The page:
Jun 14, 2012 Melanie rated it really liked it
Shelves: 2012
If you are a foodie, there is always some real gems in these Best Food Writing nonfiction collections...........along with some essays that aren't as interesting. I always enjoy the humorous and poignant ones but tend to skim through the strictly 'this is the meal I ate' ones. (Which are only a small percentage of what's in there.) There is one essay on dairy farmers in here that was so shockingly emotional and starkly horrifying that I will probably never forget it. And that is why I keep comin ...more
Sharon Secor
Dec 01, 2013 Sharon Secor rated it really liked it
Food writing is a quirky and esoteric genre. Despite the writer's best intentions, after all, you can't taste the food. So the best writers are those who lead you into a full blown experience...tramping through a dairy barn to capture fresh milk, exploring the scientific intricacies of the perfect french fry. Holly Hughes culls every literary water to collect those stories year after year and, even if I didn't want to shoot that wild boar, I have trailed along on the hunt and will enjoy the luau ...more
Mar 02, 2012 Tracey rated it really liked it
Again, another great collection of food-related essays. I admit that I couldn't finish the one by Christopher Kimball - too much discuss of brains, and the idea of turtle soup makes me kind of ill, anyway.

I especially enjoyed a couple of the food-specific essays in the "Pantry" section - tater tots (heh) and Vienna sausages (it's been decades since I ate one, and I still remember the taste and smell).
Jun 28, 2012 Theresa rated it it was amazing
If you're a foodie, you have to read this. If you aren't, you have to read this, because it will convince you. The writing is excellent, the pieces interesting, informational and philosophical. Food is culture, sitting around a table with people to eat is important, and more than that, food is a time machine that ties us to our pasts. I want to buy this and I never buy books.
Aug 20, 2013 Cassie rated it it was amazing
A fun and easy read. The variety of topics, authors and sources is refreshing and gives a great sense of all the different food writing out there. It was a great vacation book - made me want to keep traveling - but would probably be a great commuter book too, the articles are perfect for short burst reading needs. Definitely recommended if you like food writing.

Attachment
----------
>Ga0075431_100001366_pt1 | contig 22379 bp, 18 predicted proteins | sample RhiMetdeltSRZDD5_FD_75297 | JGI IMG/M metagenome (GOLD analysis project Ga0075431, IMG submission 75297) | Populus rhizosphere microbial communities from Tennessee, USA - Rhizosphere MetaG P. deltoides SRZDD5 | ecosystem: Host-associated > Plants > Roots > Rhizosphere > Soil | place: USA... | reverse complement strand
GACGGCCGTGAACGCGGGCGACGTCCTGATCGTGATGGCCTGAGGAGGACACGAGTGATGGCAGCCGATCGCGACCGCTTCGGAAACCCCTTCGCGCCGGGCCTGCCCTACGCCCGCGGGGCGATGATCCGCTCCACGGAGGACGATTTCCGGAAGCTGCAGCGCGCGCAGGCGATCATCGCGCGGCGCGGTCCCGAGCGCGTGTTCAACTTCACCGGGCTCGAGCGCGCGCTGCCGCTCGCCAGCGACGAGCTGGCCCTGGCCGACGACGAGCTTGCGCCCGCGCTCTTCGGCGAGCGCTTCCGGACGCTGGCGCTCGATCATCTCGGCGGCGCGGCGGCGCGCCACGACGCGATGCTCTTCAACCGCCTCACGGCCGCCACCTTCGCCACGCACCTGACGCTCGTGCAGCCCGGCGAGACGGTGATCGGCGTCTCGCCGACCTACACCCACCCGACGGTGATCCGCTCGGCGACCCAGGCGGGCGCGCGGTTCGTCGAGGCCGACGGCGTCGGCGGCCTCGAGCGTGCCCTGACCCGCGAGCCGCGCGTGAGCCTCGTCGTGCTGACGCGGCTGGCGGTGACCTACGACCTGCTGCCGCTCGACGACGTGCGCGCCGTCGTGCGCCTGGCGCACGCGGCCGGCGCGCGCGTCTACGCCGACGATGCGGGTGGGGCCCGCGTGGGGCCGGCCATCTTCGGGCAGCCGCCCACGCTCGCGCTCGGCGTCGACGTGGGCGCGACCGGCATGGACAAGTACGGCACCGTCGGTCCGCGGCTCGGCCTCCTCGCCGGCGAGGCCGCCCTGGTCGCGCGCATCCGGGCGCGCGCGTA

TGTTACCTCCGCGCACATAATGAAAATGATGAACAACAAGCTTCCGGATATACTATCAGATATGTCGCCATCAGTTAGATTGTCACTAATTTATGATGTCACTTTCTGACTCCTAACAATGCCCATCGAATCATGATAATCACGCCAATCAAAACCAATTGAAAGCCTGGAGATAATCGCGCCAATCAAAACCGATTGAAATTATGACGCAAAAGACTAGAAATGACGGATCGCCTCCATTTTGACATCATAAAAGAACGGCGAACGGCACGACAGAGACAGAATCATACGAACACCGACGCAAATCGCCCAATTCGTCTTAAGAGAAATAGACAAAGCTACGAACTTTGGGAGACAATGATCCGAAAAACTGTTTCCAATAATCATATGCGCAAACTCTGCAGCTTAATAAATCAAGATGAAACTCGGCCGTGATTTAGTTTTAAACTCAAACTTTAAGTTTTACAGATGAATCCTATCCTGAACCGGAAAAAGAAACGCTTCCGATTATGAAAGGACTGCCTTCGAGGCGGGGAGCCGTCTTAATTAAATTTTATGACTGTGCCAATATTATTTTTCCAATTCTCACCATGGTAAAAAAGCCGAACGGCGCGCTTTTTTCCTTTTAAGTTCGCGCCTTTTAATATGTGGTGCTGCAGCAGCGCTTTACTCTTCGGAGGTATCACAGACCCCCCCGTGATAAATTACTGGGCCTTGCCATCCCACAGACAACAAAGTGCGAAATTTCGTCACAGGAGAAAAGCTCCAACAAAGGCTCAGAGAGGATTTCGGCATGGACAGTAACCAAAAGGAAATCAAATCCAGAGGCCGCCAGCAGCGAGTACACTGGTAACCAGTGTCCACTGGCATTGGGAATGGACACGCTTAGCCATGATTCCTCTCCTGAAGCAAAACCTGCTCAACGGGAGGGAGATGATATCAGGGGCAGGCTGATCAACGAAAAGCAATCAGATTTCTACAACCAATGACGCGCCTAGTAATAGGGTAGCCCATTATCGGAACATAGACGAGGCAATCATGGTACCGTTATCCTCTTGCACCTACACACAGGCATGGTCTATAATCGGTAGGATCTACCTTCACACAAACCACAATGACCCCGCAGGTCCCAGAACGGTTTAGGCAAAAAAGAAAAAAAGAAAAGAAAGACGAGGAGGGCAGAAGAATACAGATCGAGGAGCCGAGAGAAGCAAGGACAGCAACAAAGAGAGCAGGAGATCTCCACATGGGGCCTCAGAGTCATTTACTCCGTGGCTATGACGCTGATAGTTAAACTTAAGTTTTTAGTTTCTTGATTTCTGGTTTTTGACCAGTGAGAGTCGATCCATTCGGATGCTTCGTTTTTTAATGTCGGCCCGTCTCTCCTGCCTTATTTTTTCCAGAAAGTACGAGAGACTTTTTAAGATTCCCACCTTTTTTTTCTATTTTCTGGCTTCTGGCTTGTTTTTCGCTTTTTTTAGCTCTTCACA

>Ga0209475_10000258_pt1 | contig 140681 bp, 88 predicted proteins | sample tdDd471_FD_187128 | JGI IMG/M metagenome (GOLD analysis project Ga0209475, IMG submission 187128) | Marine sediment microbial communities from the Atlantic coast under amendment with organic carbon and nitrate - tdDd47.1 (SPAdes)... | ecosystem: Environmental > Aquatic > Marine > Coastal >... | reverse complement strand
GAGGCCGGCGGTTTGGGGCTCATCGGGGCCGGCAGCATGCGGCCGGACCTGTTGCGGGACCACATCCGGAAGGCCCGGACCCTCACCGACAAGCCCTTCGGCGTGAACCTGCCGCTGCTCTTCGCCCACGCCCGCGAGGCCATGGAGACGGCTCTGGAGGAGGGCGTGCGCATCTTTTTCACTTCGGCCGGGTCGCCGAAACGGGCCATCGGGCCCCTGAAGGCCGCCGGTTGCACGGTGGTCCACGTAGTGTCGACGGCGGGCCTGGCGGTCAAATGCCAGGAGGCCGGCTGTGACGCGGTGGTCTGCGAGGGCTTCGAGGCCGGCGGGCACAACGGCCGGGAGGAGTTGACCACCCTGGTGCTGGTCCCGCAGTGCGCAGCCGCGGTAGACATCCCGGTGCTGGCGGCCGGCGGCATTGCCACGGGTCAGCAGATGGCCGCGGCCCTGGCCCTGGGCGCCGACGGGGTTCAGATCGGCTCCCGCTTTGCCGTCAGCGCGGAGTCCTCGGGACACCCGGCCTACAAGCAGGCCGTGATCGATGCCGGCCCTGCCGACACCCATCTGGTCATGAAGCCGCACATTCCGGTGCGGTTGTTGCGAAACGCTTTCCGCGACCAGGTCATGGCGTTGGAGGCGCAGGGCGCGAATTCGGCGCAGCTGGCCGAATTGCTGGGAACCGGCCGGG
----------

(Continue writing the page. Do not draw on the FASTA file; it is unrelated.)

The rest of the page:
Nov 10, 2012 Mary rated it liked it
This collection impressed me less than some of its predecessors, though in fairness I read it in fits and starts over a couple of months. In the end, the two pieces that stood out were excerpts from books by Gabrielle Hamilton and Lisa Abend. I bought the former book yesterday and just added the latter to my wishlist.
Jan 23, 2012 Elizabeth rated it really liked it
Shelves: 2012
Nice collection of essays about, around, and involving food. Somewhat uneven, but when it's good, it's very good indeed. Writing about something as purely sensory as food can be challenging. It was enjoyable seeing the different approaches these writers took to their subject.
Dec 11, 2013 Clare rated it really liked it
Like any annual anthology, it can be uneven, but the standout pieces—“Fruits of Desire,” “The Famous Recipe,” “Magical Dinners,” and “I Believe I can Fry”—are thought-provoking, mouth-watering, and a lot of fun. Worth investigating if you’re into food writing.
Nov 19, 2013 Jrmirq rated it liked it
A last minute "I need a book for the flight" choice. The short story format appeals to me as do some of the stories. It was a good introduction to food and the world that revolves around it. I will read other books, with food as the main character.
Mar 29, 2013 Maryann rated it really liked it
Very useful book that offered a variety of examples of food writing. I used this in my first interterm offering of Food Writing. Would definitely use it again, though I may also want to check out other years to add to my collection.
Feb 28, 2012 E rated it really liked it
GREAT! Read this at my boyfriend's house whenever I can grab it from him....good to pick up and put down. Great short stories about different characters involved with FOOD!
Best anthology I've read all year. Favorites: Thomas Livingston's "Broccolini(tm)", Katie Vine's "I Believe I Can Fry," Bryce Elder's "In Defence of Shite Food."
Oct 04, 2012 Mysteryfan rated it liked it
Shelves: foodie-files
It was a nice collection of essays on all aspects of cooking - politics, recipes, more.
Apr 07, 2012 Laura rated it really liked it
Best Food Writing is always my favorite fall/winter read!
Jun 18, 2015 Skye rated it really liked it
Shelves: non-fiction, food
A very enjoyable and diverse selection.